Juliet wears a red hood (Gnomeo a blue one, and the “families” at odds are the members of two color coded gardens).  Here the color red, always a signifier of some kind, gives her a hearts and flowers connotation, and Gnomeo’s blue is pale but not pansy.  She’s significant because of her love.  Red Riding Hood because of her lust, her position as the target.  They both grab attention, for better or worse, depending on why you’re at the movies and whether you are more favorable to wolves or gnomes.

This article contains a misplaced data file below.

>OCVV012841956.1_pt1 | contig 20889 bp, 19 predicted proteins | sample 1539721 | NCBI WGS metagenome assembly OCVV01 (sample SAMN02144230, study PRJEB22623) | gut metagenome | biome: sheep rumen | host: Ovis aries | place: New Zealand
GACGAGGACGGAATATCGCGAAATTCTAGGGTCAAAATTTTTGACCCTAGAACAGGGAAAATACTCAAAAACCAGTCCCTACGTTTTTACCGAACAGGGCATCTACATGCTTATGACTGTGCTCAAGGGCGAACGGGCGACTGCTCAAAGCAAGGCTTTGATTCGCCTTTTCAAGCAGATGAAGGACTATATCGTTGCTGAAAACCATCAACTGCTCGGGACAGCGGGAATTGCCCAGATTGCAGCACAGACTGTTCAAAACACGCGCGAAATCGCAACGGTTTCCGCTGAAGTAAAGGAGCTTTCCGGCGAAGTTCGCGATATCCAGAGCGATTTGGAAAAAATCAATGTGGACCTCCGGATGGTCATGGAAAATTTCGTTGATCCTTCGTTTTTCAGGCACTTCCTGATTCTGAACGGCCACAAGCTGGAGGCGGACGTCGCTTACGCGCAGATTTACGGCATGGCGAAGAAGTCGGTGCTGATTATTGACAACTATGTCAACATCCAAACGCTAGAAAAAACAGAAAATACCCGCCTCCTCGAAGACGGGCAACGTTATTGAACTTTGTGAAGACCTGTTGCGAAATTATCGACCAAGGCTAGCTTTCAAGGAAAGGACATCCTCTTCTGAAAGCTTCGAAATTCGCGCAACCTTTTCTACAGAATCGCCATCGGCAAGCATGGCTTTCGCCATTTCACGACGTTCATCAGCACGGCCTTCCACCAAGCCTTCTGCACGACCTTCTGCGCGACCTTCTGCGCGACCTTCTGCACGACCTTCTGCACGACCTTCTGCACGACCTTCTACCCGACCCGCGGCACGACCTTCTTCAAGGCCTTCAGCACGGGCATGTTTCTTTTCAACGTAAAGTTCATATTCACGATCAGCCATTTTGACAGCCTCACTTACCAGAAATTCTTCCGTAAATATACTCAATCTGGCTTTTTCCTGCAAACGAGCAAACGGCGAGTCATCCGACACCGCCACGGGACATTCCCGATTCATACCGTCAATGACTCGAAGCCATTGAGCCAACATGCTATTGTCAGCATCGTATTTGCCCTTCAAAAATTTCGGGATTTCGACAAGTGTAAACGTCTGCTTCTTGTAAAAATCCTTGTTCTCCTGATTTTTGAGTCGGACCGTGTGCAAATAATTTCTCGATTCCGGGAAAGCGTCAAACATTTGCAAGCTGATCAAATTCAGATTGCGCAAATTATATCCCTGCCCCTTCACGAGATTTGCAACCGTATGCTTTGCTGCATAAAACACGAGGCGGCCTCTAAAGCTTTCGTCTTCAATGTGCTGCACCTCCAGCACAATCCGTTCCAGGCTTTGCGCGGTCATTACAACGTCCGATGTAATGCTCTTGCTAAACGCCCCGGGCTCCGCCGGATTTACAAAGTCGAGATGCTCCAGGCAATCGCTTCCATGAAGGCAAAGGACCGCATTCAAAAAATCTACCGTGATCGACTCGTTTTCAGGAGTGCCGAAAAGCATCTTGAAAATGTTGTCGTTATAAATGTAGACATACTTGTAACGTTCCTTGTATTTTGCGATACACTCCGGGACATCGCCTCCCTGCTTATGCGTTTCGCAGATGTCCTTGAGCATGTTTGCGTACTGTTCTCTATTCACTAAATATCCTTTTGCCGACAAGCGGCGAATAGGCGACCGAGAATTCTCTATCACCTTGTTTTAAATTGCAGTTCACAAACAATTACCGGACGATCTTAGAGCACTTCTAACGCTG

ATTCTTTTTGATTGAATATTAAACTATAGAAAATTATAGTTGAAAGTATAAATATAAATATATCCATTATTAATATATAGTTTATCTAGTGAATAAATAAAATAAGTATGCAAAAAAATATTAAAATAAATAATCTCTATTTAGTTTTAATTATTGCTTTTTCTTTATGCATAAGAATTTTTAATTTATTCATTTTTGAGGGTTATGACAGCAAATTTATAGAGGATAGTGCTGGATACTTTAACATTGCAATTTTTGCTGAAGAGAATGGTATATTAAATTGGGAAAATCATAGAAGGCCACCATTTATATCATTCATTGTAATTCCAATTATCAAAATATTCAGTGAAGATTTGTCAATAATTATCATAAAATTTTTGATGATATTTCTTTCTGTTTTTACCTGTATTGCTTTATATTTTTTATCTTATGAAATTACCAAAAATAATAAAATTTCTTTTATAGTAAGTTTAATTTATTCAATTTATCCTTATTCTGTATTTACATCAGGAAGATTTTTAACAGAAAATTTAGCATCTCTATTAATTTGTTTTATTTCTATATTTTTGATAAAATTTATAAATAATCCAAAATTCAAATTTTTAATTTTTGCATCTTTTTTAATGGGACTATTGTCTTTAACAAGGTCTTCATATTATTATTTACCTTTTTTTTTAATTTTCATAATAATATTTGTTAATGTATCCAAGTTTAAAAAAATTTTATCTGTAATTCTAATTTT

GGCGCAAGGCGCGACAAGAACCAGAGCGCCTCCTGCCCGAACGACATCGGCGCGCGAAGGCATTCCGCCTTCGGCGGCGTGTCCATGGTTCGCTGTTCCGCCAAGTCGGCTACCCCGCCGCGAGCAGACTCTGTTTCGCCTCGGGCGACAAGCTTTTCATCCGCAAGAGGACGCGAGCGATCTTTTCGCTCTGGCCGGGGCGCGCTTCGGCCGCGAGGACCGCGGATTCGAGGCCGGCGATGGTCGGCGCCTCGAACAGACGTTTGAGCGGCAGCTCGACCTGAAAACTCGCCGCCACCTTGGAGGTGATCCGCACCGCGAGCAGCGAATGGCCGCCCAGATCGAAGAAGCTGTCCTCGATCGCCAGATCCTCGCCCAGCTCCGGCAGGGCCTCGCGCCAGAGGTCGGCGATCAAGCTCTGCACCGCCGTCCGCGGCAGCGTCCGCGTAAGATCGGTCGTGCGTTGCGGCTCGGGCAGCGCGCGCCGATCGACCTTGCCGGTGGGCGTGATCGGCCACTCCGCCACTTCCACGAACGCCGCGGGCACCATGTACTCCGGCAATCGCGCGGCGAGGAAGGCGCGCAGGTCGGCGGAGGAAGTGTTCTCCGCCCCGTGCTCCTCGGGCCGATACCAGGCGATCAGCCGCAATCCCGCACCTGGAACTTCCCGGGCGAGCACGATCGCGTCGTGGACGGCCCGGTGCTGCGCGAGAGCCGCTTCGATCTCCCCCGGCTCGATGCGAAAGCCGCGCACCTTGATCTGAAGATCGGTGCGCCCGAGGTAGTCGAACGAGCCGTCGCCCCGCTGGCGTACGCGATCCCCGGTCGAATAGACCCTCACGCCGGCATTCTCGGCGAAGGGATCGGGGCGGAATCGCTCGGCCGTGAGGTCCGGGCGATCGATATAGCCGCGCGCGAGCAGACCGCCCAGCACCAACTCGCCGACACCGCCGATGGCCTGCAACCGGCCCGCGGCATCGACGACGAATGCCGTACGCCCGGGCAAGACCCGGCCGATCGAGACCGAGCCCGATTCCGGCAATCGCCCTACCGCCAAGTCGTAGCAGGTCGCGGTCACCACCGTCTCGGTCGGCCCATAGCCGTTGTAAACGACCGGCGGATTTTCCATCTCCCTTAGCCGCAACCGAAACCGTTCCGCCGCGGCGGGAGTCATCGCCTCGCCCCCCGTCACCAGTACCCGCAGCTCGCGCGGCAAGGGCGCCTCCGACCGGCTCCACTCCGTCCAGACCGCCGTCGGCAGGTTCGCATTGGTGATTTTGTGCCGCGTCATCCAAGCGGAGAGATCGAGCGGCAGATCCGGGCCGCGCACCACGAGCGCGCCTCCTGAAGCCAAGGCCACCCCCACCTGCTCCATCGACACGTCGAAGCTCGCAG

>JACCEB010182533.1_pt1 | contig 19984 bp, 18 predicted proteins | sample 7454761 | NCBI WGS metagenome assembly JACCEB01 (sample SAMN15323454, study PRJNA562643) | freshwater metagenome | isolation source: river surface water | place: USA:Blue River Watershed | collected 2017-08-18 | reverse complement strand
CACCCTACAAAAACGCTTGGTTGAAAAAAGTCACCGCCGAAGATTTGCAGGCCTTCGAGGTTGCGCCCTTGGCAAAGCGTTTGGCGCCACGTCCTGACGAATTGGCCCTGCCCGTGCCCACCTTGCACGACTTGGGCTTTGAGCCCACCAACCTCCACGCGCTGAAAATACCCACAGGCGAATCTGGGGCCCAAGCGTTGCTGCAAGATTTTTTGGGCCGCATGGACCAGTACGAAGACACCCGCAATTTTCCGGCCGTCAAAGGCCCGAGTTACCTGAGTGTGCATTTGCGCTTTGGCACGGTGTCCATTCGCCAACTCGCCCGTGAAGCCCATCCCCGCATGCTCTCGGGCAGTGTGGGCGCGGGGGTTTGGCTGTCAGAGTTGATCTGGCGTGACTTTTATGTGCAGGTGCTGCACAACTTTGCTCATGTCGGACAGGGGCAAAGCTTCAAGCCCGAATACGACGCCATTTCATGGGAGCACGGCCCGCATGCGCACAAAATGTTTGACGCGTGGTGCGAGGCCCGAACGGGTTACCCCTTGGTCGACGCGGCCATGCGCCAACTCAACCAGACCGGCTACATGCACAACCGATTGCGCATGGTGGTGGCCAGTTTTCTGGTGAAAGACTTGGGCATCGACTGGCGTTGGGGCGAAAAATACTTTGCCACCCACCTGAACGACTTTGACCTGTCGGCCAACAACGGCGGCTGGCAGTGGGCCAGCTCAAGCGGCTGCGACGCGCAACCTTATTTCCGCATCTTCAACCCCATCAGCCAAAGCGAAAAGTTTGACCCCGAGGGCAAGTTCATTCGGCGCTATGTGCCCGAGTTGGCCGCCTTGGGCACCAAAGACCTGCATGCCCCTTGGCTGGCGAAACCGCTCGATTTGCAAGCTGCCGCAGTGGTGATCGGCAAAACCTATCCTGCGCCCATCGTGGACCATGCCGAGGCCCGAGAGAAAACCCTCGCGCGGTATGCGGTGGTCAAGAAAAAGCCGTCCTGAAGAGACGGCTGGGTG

Our fairy tales say so much about who we are and what we want.  For myself, I prefer Gnomes and big bad grandmas.

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About jenletherer

BA, Theater and Speech Communication; English:Creative Writing. Siena Heights University, 2002. MFA, Film Production. Boston University, 2005
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One Response to Red Hood Revisionists

  1. Cheryl Hoskins says:

    I love this post. Not being a film or communications major, I knew there was some things … several things … wrong with Red Riding Hood, but wasn’t able to pin-point what bothered me.
    On the other hand, I’ve been very curious to see Gnomeo and Juliet, and now I have a good excuse to give my husband: Jen liked it! So it can’t be that bad…